The author does an admirable job of explaining his family dynamics, from his earliest memories of his family and their sacrifice so he could attend school, to his wife’s family’s opposition to their marriage. His family may not have done all the “right” things according to all the information we have, but they did better than most with the knowledge they had about blind people. His wife ultimately laid down the law with her family that this was the man she would marry, something unheard of in rural China

Chen Gwangcheng also chose to learn as much as he could from others, relying on their assistance as needed only until the point that he could do things for himself. During his escape, he relied on his own knowledge of his neighborhood – primarily provided from his wife – and the assistance of others. It was partly his own tenacity, patience and willingness to take chances and partly the kindness of others that ultimately got him out of China. He has no difficulty describing what he did himself and what he hoped others could do for him, simply because that’s the way it is and his life depended on it.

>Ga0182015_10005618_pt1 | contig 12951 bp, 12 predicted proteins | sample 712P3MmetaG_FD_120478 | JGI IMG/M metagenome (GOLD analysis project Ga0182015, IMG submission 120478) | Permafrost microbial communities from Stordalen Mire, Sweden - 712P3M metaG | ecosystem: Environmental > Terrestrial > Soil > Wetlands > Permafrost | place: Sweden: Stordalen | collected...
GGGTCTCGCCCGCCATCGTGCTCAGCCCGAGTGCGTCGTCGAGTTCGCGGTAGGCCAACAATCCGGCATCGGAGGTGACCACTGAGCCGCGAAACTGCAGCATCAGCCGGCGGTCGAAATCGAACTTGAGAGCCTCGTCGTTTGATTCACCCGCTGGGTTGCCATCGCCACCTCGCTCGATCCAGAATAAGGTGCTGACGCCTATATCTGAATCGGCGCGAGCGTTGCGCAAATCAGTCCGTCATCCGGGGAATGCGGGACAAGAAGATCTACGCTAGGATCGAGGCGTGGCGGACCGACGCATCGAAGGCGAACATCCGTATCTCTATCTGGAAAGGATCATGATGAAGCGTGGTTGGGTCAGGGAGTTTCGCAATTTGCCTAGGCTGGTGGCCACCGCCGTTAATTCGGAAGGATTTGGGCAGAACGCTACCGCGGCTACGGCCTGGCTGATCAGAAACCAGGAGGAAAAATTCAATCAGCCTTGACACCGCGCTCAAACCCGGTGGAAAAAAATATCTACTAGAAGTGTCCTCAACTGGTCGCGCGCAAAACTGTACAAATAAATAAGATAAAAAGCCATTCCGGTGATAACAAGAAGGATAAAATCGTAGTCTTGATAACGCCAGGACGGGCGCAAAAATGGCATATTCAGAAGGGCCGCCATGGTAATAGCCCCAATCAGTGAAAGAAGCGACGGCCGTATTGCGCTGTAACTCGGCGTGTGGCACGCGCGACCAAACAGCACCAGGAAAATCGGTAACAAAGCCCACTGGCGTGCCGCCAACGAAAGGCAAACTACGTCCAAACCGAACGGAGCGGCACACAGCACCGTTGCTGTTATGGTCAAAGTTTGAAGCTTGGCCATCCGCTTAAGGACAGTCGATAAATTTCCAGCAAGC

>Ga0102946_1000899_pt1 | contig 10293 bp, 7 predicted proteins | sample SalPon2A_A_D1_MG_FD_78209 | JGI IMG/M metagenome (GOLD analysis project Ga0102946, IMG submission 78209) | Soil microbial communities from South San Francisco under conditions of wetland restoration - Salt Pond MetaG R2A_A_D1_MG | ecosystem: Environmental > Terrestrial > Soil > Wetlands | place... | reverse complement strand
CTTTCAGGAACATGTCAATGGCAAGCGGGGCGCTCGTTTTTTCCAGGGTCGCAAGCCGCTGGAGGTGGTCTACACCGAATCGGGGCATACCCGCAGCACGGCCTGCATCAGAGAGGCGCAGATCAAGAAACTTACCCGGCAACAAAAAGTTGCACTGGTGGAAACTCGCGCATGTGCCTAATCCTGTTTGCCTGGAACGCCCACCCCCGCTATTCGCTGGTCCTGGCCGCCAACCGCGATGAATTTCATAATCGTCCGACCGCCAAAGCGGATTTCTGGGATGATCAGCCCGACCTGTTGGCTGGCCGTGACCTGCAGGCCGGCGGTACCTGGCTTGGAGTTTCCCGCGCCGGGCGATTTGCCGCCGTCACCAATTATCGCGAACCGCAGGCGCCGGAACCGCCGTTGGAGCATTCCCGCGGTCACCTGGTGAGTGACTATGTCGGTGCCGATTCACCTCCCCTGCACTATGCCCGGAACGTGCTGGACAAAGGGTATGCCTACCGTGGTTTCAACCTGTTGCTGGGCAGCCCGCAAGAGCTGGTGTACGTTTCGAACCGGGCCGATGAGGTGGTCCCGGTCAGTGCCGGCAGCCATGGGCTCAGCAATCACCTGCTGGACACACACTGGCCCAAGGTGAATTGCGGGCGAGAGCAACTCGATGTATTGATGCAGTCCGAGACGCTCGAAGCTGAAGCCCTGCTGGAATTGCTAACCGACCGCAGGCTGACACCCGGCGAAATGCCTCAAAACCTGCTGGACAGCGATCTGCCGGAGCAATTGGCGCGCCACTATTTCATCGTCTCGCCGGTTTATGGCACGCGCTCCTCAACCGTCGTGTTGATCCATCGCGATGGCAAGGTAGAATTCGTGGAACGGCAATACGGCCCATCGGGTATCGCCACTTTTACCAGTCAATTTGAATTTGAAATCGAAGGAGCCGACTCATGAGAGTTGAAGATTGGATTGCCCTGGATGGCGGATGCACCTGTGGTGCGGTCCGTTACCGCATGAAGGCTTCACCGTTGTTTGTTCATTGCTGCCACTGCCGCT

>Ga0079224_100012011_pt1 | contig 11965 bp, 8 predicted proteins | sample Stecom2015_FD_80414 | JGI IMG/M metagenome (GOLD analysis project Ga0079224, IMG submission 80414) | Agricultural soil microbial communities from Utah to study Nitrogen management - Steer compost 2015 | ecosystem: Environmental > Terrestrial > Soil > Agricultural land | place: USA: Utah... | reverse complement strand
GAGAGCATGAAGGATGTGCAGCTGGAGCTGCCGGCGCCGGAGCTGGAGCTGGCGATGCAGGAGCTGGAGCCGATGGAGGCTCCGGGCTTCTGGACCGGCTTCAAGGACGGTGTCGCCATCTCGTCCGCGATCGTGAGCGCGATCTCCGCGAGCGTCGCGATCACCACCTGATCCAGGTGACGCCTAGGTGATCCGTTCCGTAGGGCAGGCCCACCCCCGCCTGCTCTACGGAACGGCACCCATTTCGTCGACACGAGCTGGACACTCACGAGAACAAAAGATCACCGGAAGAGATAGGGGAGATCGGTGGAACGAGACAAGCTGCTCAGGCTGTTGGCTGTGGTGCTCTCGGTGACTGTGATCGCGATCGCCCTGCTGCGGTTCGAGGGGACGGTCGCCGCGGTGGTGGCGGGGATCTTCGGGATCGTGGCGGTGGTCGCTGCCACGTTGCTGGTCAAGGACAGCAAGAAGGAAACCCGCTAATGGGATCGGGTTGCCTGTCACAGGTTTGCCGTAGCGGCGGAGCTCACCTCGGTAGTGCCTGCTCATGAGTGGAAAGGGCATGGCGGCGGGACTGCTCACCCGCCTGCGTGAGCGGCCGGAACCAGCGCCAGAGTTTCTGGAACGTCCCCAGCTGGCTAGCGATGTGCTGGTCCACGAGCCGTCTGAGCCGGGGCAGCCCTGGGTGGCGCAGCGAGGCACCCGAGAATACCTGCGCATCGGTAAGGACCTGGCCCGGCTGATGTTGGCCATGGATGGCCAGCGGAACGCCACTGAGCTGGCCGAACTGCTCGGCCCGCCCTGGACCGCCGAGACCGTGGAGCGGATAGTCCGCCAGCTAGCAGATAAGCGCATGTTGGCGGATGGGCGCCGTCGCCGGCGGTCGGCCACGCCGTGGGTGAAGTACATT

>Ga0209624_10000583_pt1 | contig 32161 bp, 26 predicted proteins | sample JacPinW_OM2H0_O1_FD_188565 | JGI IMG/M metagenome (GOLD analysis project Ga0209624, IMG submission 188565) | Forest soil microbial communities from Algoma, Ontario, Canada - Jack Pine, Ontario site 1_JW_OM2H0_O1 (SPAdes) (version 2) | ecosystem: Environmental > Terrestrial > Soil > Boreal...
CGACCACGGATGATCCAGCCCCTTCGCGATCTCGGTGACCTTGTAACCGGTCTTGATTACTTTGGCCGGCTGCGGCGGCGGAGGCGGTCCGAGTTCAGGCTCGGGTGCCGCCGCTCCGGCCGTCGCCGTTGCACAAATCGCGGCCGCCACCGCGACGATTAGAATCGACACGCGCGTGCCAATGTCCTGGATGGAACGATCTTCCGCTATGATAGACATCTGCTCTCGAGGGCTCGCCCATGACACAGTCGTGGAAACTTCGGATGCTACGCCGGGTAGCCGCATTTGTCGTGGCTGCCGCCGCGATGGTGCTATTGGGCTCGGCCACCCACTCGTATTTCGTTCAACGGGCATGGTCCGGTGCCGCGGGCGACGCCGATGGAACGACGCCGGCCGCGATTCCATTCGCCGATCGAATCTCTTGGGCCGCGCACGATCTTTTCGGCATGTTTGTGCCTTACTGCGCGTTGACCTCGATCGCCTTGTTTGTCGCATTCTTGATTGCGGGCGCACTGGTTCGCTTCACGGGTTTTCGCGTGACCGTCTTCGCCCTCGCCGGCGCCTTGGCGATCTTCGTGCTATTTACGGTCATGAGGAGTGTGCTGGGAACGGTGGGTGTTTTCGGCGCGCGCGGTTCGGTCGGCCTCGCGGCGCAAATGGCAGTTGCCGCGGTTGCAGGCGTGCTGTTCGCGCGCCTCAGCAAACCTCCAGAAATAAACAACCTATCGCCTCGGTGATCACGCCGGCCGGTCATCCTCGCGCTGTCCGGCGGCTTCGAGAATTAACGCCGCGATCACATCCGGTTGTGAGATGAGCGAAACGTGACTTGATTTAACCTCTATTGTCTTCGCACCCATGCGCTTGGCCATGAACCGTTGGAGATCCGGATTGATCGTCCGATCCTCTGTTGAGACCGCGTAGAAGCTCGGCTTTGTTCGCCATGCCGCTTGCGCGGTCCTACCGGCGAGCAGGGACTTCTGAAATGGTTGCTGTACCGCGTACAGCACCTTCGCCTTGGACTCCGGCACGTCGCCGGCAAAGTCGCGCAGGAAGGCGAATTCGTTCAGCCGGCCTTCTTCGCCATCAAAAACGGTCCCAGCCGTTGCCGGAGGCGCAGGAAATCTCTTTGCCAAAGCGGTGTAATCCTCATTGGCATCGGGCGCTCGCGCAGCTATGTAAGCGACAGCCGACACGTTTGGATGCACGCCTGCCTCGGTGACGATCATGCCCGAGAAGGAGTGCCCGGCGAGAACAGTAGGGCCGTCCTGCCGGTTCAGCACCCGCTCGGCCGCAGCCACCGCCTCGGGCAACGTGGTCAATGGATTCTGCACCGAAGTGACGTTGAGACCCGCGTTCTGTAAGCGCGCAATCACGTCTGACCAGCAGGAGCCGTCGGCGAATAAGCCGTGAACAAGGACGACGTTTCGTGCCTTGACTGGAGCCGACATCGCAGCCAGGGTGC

Emotional Distance And Unresolved Conclusion

I stated this earlier in this blog post. There is something emotionally distant about this autobiography. Whether this is because it’s how the author himself details things or whether it’s cultural, I couldn’t say. But it makes this book shine the brighter, even as it lacks emotional language. It’s not that it’s flat, it’s just that things are told matter-of-factly about feeling frustration or despair without the emotional component of so much western writing.

The book also ends once the author arrives in the USA, leaving it somewhat unfinished, as he arrived in 2012 (three years before the book was published). This reader would love to know what he’s doing now, how his family is, and what his future looks like to him.

Conclusion

A well-written, generallly well-read book about being a blind man – a barefoot lawyer – in contemporary China. 4/5 stars.